A Brief Video Introduction
Training in Aikido
Aikido is a personal endeavour. It is non-competitive; it is not a sport. You progress at YOUR own pace and will be taught by example rather than through explanation. This form of teaching will require application and honing of the mental, life skills of focus, attentiveness and awareness.
Focus requires you to keep your mind on what you are doing.
Attentiveness to your instructor’s demonstration allows you to observe the movements and subtleties needed to execute the technique – the body movement, hand positions, position of feet etc.
Awareness of yourself and what is happening around you keeps us all training safely.
O’Sensei, the Founder of Aikido, Morihei Ueshiba, exhorted his students to train in a pleasant and joyful manner. So relax. Don’t expect too much of yourself initially and, most importantly, ENJOY the challenge and physicality of this fascinating activity. It takes several months to become comfortable with aikido.
In each class, we all train with one another, irrespective of each student’s level and rotate through all attendees. As a new student, you will have the more senior students assigned to train with you, where possible. This provides a supportive environment while you develop your skills. Do not feel uncomfortable or unworthy to train with a black belt. It is part of their training to be able to adjust and harmonise with varying abilities and capacities.
Aikido training takes place in a hall known as a DOJO (place of the way). The dojo is considered a sacred place of learning; it must be kept clean and free of distractions. Behave no differently in the dojo than you would in a church or temple.
The Kamiza or tokonoma is the point of focus within the dojo with, at least, O’Sensei’s picture and the Japanese characters for Aikido displayed. When training is in progress you may notice the instructor’s weapons are also laid out at the kamiza.
You must be a member of Aiki Kai Australia and be a registered student with the Aikido Foundation in order to train. You will be required to complete an application form. Your instructor will assist you with this.
The membership provides insurance to cover our organization and some financial assistance in the event of an accident while training. It is a sliding scale of prescribed payments for rehabilitation costs and some limited compensation for loss of wages. Self employed people are strongly recommended to carry personal, loss of earnings insurance cover as our cover provides only small recompense. Complete information is available within the dojo so talk to your instructor if you need further information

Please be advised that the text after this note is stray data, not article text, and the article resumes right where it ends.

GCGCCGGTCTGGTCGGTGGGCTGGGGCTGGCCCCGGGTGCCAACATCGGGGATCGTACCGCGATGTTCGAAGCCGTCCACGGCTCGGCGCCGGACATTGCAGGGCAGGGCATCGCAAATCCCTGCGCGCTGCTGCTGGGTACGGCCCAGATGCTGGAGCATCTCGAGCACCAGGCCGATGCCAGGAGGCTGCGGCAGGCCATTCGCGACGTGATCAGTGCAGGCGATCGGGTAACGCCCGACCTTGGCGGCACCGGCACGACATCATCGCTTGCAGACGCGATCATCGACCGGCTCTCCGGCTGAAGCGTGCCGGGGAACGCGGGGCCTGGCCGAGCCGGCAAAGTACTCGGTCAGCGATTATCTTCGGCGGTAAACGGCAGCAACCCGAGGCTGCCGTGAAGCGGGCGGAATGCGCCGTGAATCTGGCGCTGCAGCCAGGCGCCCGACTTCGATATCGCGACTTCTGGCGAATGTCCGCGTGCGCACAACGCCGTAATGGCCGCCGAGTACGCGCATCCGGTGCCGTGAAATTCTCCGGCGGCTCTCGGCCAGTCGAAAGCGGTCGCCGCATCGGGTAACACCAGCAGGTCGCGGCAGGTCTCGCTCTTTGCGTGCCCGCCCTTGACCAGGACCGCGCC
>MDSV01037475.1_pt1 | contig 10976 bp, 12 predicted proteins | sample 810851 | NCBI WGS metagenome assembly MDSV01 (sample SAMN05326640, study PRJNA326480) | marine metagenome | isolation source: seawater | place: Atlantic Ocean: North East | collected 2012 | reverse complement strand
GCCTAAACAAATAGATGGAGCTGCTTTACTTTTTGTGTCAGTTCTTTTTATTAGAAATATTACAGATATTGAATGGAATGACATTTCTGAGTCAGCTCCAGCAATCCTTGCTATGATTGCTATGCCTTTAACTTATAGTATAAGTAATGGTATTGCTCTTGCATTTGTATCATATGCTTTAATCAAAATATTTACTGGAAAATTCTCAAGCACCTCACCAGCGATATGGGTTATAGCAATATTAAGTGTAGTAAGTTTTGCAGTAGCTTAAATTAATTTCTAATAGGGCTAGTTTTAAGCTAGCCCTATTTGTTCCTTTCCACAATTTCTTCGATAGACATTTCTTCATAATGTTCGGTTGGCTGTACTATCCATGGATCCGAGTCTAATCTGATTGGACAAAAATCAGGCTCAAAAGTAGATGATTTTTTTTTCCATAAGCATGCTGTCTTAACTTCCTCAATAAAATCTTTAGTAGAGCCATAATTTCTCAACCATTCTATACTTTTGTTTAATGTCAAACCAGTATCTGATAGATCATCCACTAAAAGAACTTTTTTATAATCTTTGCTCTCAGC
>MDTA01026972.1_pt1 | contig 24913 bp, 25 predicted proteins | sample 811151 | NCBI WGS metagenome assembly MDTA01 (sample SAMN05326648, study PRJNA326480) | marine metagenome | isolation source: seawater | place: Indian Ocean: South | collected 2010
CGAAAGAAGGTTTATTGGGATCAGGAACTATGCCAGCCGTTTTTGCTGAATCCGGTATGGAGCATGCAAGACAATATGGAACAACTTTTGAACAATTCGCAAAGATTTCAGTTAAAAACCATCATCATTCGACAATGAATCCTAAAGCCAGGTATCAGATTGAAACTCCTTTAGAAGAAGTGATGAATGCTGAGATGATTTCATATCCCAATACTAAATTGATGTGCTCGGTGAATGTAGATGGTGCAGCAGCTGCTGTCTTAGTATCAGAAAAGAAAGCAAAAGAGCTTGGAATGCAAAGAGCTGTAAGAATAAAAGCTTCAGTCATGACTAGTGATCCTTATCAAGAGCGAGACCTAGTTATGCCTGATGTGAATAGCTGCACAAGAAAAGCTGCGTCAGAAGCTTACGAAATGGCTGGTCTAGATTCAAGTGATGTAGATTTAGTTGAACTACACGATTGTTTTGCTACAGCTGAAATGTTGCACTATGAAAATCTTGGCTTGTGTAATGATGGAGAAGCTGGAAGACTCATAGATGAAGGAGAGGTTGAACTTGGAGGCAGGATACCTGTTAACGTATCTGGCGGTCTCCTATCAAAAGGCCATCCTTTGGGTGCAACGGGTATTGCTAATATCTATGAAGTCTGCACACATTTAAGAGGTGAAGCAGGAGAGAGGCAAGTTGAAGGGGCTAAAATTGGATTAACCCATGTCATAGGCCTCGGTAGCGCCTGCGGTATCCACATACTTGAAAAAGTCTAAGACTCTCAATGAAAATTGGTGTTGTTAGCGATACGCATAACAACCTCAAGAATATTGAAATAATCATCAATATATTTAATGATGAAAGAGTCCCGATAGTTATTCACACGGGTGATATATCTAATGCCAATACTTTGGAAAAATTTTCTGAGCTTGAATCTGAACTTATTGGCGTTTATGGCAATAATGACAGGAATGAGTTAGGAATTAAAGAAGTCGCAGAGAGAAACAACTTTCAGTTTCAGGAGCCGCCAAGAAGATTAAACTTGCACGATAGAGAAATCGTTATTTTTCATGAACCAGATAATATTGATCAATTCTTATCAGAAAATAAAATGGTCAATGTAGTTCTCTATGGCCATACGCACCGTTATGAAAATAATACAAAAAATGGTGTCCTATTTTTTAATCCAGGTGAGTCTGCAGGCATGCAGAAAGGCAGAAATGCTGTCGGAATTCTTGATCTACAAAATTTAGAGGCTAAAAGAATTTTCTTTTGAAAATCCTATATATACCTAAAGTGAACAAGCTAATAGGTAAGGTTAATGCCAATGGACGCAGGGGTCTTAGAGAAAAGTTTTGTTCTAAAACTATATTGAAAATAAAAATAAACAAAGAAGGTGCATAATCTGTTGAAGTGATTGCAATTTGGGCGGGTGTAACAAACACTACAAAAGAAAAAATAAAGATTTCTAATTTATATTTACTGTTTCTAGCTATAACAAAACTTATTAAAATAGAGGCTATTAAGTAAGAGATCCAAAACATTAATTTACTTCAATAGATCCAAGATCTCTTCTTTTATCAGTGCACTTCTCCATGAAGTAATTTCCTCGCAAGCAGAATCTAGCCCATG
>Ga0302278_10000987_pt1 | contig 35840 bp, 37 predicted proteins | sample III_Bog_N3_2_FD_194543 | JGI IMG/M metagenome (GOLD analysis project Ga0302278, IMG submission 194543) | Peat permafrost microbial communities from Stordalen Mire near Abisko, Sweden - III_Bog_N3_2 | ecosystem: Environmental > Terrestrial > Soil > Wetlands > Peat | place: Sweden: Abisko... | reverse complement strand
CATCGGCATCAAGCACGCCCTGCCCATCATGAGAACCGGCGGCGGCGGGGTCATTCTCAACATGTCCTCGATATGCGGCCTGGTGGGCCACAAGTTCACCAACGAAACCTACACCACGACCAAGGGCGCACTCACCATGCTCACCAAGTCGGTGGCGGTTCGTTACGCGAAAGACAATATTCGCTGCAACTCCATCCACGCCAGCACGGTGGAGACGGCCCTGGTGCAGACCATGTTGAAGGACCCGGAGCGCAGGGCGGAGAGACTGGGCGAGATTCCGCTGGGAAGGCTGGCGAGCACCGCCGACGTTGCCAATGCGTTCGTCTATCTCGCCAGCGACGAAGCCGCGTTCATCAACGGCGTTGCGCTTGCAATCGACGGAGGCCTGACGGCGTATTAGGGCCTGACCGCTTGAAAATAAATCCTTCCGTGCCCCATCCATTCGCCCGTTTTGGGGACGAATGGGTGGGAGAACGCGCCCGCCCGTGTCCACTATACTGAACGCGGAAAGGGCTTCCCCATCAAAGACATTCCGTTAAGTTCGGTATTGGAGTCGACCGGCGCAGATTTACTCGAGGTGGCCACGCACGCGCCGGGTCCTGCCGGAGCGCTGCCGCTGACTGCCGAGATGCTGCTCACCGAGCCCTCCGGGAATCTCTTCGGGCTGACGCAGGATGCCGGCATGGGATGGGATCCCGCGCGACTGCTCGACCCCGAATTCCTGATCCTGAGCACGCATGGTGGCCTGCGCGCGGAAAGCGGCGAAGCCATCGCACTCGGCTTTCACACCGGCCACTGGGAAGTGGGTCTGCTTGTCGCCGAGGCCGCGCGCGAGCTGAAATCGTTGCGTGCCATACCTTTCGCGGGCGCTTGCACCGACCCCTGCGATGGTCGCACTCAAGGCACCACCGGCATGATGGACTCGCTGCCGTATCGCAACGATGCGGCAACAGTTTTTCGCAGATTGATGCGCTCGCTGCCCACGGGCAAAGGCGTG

Basic Dojo Etiquette
There are a few points of etiquette to be observed from the beginning.
a) Asking Questions
Students are encouraged to train through observation and silently, so it is difficult to ask questions during the class. However, your instructor or senior students will happily answer your questions, address your concerns or explain issues further after class. Don’t hesitate to ask!
b) Bowing (Rei):
You will observe students bowing in the situations outlined below. It is done as an acknowledgement. There is NO religious connotation or overtone in the Aikido bow. Observe what others are doing and try to copy as best you can.
Upon entry to the dojo, face the kamiza; and execute a shallow, standing bow by inclining from the waist. This is an acknowledgement that you have come to train and as such set aside all your daily concerns and preoccupations for a short period while you focus on your training.
Stepping onto the mat edge ready to train, kneel down , facing the kamiza; place your hands flat on the floor in front of you and bow deeply (head to the floor and, where possible, backside kept as low as possible, preferably still touching feet). This is to acknowledge the commencement of your training and the presence of other students. The kneeling position is called “sitting in seiza” described in more detail later.
Commencement of teaching is marked by the instructor sitting in seiza at the front of the class, then turning to face the kamiza. In unison, Instructor and all students bow deeply to the kamiza. This is an acknowledgement of O’Sensei as the founder. The instructor will then turn, still in seiza, to face the student line up and all will bow deeply to each other.
Leaving the mat during training requires a shallow standing bow towards the kamiza from the edge of the mat before leaving and the same upon returning before recommencing training. If you feel unwell or are injured, let the instructor know. Do not leave the mat alone.
At the end of class you will follow the instructor in the same bowing process as at the commencement.
Leaving the Dojo requires the same bow as upon entry to the dojo. This acknowledges your completion of training and return to your daily activities.
All students wear a white gi. Initially, new students can train in a track suit or loose clothing. Be sure they fully cover arms and legs and allow easy movement. Jeans should not be worn – they restrict movement.
The type of gi worn is a personal preference – many wear the heavy reinforced, judo jacket, year round. Some wear the lightweight karate jacket in summer. Talk about the options available with your instructor or senior students before purchasing a gi.